At least 100 women have accused Weinstein of a variety of sexual misconduct and crimes — including rape — since 2017, but most of the claims happened far enough in the past that they were not eligible for a trial under statutes of limitations in both New York and California. Weinstein has repeatedly denied all of the accusations of non-consensual sex. Furthermore, during the trial, Rotunno argued that the women accusing Weinstein of sexual misconduct willingly had sex with him in an attempt to help their careers in the entertainment industry.

The reaction to the verdict
As one of the most prominent figures accused of sexual misconduct as part of the #MeToo movement, the reactions to the announcement of Weinstein’s verdict have been swift. In a statement she shared on Twitter, Tarana Burke, the founder of the #MeToo Movement, thanked the “survivors who courageously testified,” and jury that “voted to find an unremorseful Harvey Weinstein guilty.”

“This case reminds us that sexual violence thrives on unchecked power and privilege,” Burke said in the statement. “The implications reverberate far beyond Hollywood and into the daily lives of all of us in the rest of the world.” 

Cyrus R. Vance Jr., the Manhattan district attorney, said at a news conference that the verdict means that Weinstein was finally held accountable for the crimes he committed. “The women, who came forward courageously and at great risk, made that happen,” Vance said. “Weinstein is a vicious serial sexual predator who used his power to threaten, rape, assault, trick, humiliate and silence his victims.”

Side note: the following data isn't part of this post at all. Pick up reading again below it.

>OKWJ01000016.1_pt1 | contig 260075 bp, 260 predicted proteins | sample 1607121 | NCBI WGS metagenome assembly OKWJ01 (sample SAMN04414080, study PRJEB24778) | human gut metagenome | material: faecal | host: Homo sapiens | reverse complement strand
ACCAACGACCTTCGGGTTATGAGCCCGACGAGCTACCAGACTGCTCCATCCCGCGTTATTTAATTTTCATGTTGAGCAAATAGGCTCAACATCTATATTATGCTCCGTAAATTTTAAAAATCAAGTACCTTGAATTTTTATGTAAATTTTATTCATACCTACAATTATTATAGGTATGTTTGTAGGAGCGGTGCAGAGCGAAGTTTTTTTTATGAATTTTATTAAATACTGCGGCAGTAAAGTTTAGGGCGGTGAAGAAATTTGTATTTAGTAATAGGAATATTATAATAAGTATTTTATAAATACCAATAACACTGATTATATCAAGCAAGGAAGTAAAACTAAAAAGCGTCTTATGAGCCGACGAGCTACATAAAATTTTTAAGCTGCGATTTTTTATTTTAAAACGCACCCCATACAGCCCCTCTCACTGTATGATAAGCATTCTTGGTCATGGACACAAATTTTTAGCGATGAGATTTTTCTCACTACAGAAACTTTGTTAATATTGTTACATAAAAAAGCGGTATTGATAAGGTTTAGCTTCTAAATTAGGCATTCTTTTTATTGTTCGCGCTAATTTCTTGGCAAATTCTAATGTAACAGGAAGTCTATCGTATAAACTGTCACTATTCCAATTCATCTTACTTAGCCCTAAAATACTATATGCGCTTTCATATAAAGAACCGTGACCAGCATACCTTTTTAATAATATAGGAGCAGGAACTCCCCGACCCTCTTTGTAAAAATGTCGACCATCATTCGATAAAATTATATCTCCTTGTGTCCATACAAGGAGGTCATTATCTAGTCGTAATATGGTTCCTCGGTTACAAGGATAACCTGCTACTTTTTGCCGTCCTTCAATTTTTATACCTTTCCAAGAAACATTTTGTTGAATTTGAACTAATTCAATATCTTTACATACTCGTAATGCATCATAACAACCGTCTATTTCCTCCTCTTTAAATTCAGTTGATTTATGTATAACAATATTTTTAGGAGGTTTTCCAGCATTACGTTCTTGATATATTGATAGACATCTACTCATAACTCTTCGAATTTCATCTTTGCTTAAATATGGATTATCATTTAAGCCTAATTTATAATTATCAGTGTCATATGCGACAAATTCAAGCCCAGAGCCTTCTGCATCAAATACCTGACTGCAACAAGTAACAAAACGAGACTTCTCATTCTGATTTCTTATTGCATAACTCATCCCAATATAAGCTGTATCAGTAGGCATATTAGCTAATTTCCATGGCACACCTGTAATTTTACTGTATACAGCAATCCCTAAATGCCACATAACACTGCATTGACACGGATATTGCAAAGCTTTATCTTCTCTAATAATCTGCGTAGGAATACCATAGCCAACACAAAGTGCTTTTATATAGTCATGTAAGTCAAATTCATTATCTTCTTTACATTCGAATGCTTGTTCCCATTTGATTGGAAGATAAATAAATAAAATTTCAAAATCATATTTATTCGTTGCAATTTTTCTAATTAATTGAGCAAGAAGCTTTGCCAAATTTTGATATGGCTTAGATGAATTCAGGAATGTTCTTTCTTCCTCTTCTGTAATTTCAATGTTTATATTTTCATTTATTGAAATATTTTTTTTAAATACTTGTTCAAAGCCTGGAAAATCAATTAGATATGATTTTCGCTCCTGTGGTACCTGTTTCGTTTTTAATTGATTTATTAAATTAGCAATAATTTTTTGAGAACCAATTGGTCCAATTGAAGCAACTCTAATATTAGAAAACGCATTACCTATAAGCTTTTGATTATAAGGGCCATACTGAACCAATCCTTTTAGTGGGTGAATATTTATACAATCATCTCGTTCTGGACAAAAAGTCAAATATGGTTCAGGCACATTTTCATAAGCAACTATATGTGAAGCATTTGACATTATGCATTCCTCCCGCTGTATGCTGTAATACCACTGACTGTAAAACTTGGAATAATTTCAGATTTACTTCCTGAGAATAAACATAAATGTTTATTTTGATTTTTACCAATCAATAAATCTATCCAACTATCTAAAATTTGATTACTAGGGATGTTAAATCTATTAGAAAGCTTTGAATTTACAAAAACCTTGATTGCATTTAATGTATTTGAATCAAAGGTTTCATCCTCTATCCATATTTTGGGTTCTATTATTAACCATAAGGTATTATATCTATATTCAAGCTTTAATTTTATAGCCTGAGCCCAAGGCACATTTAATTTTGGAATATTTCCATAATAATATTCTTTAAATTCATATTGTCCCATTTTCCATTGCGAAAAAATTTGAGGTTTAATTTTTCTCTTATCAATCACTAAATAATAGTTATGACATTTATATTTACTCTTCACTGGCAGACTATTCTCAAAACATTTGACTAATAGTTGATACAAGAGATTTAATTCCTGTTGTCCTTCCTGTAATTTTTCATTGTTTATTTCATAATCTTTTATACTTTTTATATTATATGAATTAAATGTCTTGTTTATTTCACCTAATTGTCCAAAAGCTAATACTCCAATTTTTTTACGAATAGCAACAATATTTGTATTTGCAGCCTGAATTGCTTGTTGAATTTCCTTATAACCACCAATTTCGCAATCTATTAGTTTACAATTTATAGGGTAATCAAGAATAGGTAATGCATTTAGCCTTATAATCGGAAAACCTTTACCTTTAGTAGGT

But not everyone was pleased with the verdict. Andrew Wyatt, a representative for Bill Cosby, said there’s “no way” Weinstein could have received a “fair and impartial trial” because the jury was not sequestered. Cosby, 82, is currently incarcerated at a prison in Pennsylvania after being found guilty of three counts of aggravated indecent assault in April 2018.

Up next: Weinstein’s trial in Los Angeles
Weinstein also faces criminal action in a separate case in Los Angeles, where he has been charged with one felony count each of forcible rape, forcible oral copulation, and sexual penetration by use of force and sexual battery by restraint. If convicted of these charges, Weinstein faces up to 28 years in prison. All of the charges are based on accounts made by two unidentified women who have accused Weinstein of attacking them in February 2013. In fact, both incidents occurred within one day of each other. On February 18th, 2013, Weinstein allegedly went to a hotel and raped an Italian model and actor after forcing his way inside her room. Then, the following evening, he is accused of trapping another woman in a hotel bathroom in Beverly Hills, grabbing her breasts and masturbating. (He had denied any wrongdoing.) 

“We believe the evidence will show that the defendant used his power and influence to gain access to his victims and then commit violent crimes against them,” Los Angeles County District Attorney Jackie Lacey said in a statement on January 6th, 2020. A start date for Weinstein’s Los Angeles trial has not yet been set, a rep for the Los Angeles District Attorney’s office told Rolling Stone.